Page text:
David Marshall, author of ‘The DD Group’ and ‘Life Among the Cannibals’

Honouring ‘The Misfits’

Eve Arnold, 1960

Deanne Stillman, author of MustangTwentynine Palms and Joshua Tree, and an expert on the American West, attended a 50th anniversary screening of The Misfits at the University of Nevada last week, as part of their ‘Honoring the Horse’ exhibition.

She has written an essay on this ‘iconic and underrated’ film, considering what The Misfits can tell us about the West today and why it has often been described as a ‘doomed’ project.

“As I see it, what doomed the cast was the story—the act of re-creating it, living with it and inside it, bedding down at night with the dark heart of the country, having coffee with it in the morning, and, in the end, not telling the truth. For as mighty as it was, The Misfits was essentially another Hollywood lie … In the weeks after The Misfits wrapped, Marilyn would sit for hours in a disguise and watch the horse carousel at the Santa Monica pier. We do not know what was on her mind and in her heart as the gaily painted animals turned forever. A fragile soul on and off the screen, she may have given great thought to what was really going on in Nevada, and to the fact that her lover, Arthur Miller, had torqued the truth to resurrect her career and, because she was in love with him, she had played alone. ‘I don’t know where I belong,’ she tells Perce in the movie—and perhaps she found a moment at the carousel.”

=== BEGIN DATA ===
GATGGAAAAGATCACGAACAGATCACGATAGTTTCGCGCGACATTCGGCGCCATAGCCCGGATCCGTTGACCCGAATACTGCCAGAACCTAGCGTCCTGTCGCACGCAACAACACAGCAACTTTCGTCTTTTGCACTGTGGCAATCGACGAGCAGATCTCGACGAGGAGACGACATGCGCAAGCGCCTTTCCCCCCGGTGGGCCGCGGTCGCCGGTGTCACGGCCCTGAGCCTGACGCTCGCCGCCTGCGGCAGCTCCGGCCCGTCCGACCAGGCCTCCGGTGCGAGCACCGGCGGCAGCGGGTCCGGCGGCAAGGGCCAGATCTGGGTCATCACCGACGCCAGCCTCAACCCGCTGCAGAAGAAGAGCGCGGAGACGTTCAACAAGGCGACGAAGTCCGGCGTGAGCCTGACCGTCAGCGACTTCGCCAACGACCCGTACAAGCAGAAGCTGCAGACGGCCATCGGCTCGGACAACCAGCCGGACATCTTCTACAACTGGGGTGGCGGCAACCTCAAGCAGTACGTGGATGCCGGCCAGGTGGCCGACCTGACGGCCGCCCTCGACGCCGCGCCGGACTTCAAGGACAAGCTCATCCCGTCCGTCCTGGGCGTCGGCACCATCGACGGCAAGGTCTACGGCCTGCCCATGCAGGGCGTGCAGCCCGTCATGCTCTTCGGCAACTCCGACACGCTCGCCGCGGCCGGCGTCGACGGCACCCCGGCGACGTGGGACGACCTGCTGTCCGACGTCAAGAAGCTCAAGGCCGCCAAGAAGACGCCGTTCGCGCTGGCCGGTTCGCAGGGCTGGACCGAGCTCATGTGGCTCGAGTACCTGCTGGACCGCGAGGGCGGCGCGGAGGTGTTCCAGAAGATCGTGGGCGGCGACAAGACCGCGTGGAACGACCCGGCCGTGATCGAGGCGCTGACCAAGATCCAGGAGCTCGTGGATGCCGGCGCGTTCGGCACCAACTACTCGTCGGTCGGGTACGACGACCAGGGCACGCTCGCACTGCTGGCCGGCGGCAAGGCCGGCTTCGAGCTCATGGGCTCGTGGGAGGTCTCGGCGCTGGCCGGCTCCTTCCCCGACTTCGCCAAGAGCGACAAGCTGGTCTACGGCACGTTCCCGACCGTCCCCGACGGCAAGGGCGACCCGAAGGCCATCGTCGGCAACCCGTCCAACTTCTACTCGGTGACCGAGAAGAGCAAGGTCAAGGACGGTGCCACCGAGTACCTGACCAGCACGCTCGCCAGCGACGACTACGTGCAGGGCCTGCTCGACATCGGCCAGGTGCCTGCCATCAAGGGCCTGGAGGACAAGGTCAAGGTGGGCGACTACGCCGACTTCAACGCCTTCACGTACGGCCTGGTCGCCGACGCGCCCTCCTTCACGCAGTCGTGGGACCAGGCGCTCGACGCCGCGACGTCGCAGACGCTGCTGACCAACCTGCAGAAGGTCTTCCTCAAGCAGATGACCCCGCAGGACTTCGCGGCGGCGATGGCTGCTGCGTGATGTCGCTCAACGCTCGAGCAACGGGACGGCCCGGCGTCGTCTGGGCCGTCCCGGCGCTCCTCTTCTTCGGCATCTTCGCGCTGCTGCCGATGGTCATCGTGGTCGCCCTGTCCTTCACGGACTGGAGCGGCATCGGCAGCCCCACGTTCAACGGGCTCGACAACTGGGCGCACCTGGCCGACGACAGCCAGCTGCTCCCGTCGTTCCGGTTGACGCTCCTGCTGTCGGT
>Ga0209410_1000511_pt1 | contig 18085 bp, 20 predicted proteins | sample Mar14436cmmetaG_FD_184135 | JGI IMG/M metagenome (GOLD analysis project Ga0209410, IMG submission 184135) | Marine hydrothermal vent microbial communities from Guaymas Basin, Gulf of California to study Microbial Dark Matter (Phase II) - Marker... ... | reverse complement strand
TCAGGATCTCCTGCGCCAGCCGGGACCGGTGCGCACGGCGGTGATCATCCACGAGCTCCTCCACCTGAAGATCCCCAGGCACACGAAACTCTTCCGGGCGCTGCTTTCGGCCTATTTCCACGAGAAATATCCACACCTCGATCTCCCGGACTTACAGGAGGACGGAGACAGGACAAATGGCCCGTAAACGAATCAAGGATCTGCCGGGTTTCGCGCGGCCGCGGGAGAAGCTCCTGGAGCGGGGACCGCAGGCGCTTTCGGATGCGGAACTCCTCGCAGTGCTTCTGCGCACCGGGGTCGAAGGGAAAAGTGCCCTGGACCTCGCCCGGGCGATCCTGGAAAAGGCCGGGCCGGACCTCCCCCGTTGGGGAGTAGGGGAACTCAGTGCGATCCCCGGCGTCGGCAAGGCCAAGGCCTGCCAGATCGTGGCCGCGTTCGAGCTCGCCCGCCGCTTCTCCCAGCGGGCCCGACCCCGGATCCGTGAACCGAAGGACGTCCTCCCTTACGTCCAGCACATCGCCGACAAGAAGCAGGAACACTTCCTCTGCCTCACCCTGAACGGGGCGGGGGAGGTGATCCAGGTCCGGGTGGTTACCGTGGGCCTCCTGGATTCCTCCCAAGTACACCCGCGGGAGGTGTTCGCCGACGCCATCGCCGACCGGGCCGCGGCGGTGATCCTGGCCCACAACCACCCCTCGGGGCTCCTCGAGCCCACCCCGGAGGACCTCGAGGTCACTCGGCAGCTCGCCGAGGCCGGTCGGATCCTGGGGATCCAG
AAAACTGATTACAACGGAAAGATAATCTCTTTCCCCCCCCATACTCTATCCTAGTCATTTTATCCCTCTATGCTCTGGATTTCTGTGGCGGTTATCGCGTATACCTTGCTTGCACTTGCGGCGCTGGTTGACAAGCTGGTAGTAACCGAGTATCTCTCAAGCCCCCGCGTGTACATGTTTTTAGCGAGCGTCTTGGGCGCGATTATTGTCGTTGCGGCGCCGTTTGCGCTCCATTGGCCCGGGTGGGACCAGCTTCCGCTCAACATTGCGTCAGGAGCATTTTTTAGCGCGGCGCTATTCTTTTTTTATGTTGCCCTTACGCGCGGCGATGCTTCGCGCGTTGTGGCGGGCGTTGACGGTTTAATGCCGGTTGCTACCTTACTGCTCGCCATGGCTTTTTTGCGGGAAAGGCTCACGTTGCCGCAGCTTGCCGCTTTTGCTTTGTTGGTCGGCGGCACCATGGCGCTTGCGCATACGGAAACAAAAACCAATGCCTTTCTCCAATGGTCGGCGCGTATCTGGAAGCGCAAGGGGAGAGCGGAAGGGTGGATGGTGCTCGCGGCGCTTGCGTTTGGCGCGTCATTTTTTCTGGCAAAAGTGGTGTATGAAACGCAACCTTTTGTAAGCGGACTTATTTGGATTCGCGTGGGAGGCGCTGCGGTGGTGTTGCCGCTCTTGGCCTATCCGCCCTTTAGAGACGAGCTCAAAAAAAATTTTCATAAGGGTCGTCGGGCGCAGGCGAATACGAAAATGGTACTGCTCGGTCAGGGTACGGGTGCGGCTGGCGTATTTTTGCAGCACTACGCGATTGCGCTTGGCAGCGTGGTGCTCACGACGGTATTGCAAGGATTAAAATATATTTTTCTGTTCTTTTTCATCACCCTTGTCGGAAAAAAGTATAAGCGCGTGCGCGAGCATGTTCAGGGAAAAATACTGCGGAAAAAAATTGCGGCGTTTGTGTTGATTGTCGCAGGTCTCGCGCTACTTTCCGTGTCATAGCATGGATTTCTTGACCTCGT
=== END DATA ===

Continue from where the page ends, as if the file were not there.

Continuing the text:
You can read the article in full at Truthdig

Dougray Scott on Playing Arthur Miller

Fan art, Dougray Scott at right

Actor Dougray Scott (Ripley’s Game, Desperate Housewives) will play Arthur Miller in the forthcoming movie, My Week With Marilyn. It will be interesting to see how Miller is portrayed, as Colin Clark was not very sympathetic to him in his memoir, on which the film is based.

“Arthur Miller is also an iconic figure. You have to forget the expectations of other people. He was already established by the time he met Marilyn Monroe and was one of the greatest playwrights of the 20th century. It was great to be able to play him as well. I knew I wanted to be an actor when I read his play, Death Of A Salesman, at school. My dad was a salesman and it gave me a way to get out of my skin.”

Dougray Scott, Daily Record

Miller Reference in ‘The Good Wife’

Nancy Crozier (played by Mamie Gummer) is a recurring character in US legal drama, The Good Wife. In Season 2, Episode 4 (‘Cleaning House’), Crozier, who works for a rival firm, is appointed co-counsel on a case with Alicia Florrick (Julianna Marguiles.)

Florrick is defending a DJ at a nightclub where a young woman died in a stampede, while Crozier represents the security firm on duty when the tragedy occurred.